Free Inhabitants in “The Creek Nation” in the County “West of the” State of “Akansas” enumerated on the “16th” day of “August” 1860. While the census lists “free inhabitants” it is obvious that the list contains names of Native Americans, both of the Creek and Seminole tribes, and probably others. The “free inhabitants” is likely indicative that the family had given up their rights as Indians in treaties previous to 1860, drifted away from the tribe, or were never fully integrated. The black (B) and mulatto (M) status may indicate only the fact of the color of their skin, or whether one had a white ancestors, they may still be Native American.
These biographies are of men prominent in the building of western Nebraska. These men settled in Cheyenne, Box Butte, Deuel, Garden, Sioux, Kimball, Morrill, Sheridan, Scotts Bluff, Banner, and Dawes counties. A group of counties often called the panhandle of Nebraska. The History Of Western Nebraska & It’s People is a trustworthy history of the
Hampton History: an account of the Pennsylvania Hamptons in America in the line of John Hampton, Jr., of Wrightstown; with an appendix treating of some other branches.
In 1940 and 1943, a survey of everyone who had lived in Washington County continuously for 50 years or more, was made by the Weiser American. These pioneer residents were especially honored at the Fall Festival held in the fall of both years. So far as is known, the list compiled by the survey is
Interviewer: W. W. Dixon Person Interviewed: Rosa Starke Location: Winnsboro, South Carolina Date of Birth: 1854 Age: 83 Occupation: Farm work, hoeing and picking cotton. Rosa’s grandfather was a slave of Solicitor Starke. Although she has had two husbands since slavery, she has thrown their names into the discard and goes by the name of
Interviewer: T. Pat Matthews Person Interviewed: Rev. Squire Dowd Location: 202 Battle Street, Raleigh, North Carolina Date of Birth: April 3, 1855 [HW: language not negro, very senternous & interesting.] [TR: The above comment is crossed out.] Reverend Squire Dowd 202 Battle Street Raleigh, N. C. My name is Squire Dowd, and I was born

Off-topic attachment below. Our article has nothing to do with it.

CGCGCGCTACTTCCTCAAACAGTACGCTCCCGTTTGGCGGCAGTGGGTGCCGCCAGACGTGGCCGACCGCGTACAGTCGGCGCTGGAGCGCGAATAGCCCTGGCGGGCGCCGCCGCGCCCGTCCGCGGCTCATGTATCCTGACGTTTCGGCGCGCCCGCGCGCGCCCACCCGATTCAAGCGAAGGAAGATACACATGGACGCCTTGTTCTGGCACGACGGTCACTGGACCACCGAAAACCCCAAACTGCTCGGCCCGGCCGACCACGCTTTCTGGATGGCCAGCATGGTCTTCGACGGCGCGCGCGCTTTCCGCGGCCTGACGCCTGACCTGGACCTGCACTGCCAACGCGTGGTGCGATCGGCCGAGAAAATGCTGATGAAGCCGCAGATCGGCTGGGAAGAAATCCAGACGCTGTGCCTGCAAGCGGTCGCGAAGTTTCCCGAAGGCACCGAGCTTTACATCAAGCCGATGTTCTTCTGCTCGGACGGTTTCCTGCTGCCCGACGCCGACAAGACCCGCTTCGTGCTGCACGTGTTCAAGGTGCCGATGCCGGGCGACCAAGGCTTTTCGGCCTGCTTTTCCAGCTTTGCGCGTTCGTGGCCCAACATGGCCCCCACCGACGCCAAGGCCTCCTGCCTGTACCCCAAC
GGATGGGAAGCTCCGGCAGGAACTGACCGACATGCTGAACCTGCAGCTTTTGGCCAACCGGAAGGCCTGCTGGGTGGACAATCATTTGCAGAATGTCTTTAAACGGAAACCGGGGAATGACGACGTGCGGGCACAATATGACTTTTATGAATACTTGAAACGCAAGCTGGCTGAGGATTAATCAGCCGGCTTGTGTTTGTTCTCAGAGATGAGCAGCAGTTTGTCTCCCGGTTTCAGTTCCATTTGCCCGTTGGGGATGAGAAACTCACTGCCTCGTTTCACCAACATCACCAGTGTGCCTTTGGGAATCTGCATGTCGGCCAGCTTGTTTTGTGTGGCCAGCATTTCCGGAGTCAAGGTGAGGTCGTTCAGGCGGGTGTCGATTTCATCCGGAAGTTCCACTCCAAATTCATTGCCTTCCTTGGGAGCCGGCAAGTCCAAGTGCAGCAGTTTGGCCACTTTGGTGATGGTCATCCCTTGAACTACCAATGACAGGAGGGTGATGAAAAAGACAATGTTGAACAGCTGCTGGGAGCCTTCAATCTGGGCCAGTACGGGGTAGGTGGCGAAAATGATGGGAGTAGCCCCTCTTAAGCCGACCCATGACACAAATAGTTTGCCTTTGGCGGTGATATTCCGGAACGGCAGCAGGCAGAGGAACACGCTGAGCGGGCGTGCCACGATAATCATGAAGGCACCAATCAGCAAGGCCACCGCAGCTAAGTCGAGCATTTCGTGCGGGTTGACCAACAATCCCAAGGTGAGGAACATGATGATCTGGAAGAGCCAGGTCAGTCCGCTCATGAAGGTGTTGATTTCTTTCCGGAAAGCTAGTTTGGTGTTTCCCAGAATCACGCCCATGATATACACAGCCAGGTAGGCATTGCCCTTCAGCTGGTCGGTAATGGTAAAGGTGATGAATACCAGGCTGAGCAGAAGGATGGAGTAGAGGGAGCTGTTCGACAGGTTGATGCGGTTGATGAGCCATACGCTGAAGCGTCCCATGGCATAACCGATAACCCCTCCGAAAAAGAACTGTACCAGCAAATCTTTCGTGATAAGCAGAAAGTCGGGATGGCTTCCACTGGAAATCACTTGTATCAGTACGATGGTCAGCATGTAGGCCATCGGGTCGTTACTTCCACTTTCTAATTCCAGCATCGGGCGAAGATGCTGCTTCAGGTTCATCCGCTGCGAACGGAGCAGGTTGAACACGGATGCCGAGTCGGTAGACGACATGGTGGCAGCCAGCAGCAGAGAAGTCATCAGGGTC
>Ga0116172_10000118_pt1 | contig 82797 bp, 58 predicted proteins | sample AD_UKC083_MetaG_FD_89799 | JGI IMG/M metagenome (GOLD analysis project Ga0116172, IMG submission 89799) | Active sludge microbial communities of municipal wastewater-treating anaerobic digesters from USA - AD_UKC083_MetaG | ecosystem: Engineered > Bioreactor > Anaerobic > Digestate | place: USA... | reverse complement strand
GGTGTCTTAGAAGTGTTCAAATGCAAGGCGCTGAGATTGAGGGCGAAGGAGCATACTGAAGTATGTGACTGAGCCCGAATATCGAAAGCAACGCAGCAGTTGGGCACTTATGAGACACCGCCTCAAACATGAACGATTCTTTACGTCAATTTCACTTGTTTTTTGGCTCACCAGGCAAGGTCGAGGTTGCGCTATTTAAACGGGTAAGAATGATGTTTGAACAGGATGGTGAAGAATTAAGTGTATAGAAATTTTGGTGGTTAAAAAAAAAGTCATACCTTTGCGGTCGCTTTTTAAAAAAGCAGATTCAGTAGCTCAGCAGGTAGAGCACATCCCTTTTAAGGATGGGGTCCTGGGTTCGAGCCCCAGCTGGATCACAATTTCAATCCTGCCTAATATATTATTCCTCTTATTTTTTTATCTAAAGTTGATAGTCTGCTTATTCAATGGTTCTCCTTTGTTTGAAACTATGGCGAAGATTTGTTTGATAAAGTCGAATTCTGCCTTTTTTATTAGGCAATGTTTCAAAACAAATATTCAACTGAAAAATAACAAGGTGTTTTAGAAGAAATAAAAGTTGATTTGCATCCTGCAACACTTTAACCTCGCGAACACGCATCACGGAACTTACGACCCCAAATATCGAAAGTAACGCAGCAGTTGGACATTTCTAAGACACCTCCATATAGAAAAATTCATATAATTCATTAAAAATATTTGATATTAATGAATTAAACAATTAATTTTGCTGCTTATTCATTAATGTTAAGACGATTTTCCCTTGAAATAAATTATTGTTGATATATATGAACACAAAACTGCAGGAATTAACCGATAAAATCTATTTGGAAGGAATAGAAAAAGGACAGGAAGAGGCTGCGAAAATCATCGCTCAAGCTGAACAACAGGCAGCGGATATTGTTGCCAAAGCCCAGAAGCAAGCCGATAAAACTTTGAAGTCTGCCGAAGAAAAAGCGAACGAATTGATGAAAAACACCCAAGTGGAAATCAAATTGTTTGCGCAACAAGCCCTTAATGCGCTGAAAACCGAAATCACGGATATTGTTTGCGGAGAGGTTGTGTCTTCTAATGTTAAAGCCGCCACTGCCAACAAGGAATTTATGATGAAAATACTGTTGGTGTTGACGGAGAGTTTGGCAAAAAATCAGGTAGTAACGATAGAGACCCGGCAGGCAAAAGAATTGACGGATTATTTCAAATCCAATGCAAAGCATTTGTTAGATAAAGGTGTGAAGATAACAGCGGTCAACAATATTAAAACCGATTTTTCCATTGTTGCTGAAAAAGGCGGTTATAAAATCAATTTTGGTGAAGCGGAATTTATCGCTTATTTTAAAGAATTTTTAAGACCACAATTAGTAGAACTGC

Richmond Pearson, late of Davie county when a part of Rowan, was born in Dinwiddie county, Va., in 1770, and at the age of nineteen years came to North Carolina and settled in the forks of the Yadkin river. When the war of the Revolution broke out he was a Lieutenant in Captain Bryan’s company
DANIEL O. PEARSON. – One of the most respected and honored of all of Washington’s citizens is the pioneer of Stanwood whose face looks at us from the opposite page. He is one of those whose integrity and universal kindness, as well as public spirit and business enterprise, are of the truest need in laying
Joseph E. Pearson. Among the families that have helped forward the remarkable economic transformation by which the waste lands of Champaign County were reclaimed and converted into productive fields and a smiling landscape of happy homes, a place of prosperous usefulness belongs to those of the Pearson name represented by Mr. Joseph E. Pearson, whose
Matthew Edgar Pearson is serving his fifteenth consecutive year as superintendent of the public schools of Kansas City, Kansas. He began his work in the schools of this city thirty years ago, and no one individual had so intimate a knowledge of the actual growth and development of the local school system and had done